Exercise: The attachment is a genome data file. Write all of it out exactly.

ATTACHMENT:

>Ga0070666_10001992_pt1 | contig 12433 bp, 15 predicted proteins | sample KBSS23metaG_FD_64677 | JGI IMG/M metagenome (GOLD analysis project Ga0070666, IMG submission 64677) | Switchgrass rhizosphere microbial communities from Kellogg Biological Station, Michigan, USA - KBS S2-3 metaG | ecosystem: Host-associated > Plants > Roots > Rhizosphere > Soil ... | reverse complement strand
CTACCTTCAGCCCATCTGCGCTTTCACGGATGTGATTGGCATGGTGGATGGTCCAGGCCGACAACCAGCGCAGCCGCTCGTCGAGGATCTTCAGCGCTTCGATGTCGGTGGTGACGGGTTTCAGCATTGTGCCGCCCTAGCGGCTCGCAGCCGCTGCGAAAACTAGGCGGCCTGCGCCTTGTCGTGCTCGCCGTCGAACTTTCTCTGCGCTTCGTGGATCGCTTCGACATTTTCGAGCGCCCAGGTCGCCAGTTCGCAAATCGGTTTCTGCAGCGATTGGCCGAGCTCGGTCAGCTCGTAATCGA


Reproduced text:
>Ga0070666_10001992_pt1 | contig 12433 bp, 15 predicted proteins | sample KBSS23metaG_FD_64677 | JGI IMG/M metagenome (GOLD analysis project Ga0070666, IMG submission 64677) | Switchgrass rhizosphere microbial communities from Kellogg Biological Station, Michigan, USA - KBS S2-3 metaG | ecosystem: Host-associated > Plants > Roots > Rhizosphere > Soil ... | reverse complement strand
CTACCTTCAGCCCATCTGCGCTTTCACGGATGTGATTGGCATGGTGGATGGTCCAGGCCGACAACCAGCGCAGCCGCTCGTCGAGGATCTTCAGCGCTTCGATGTCGGTGGTGACGGGTTTCAGCATTGTGCCGCCCTAGCGGCTCGCAGCCGCTGCGAAAACTAGGCGGCCTGCGCCTTGTCGTGCTCGCCGTCGAACTTTCTCTGCGCTTCGTGGATCGCTTCGACATTTTCGAGCGCCCAGGTCGCCAGTTCGCAAATCGGTTTCTGCAGCGATTGGCCGAGCTCGGTCAGCTCGTAATCGA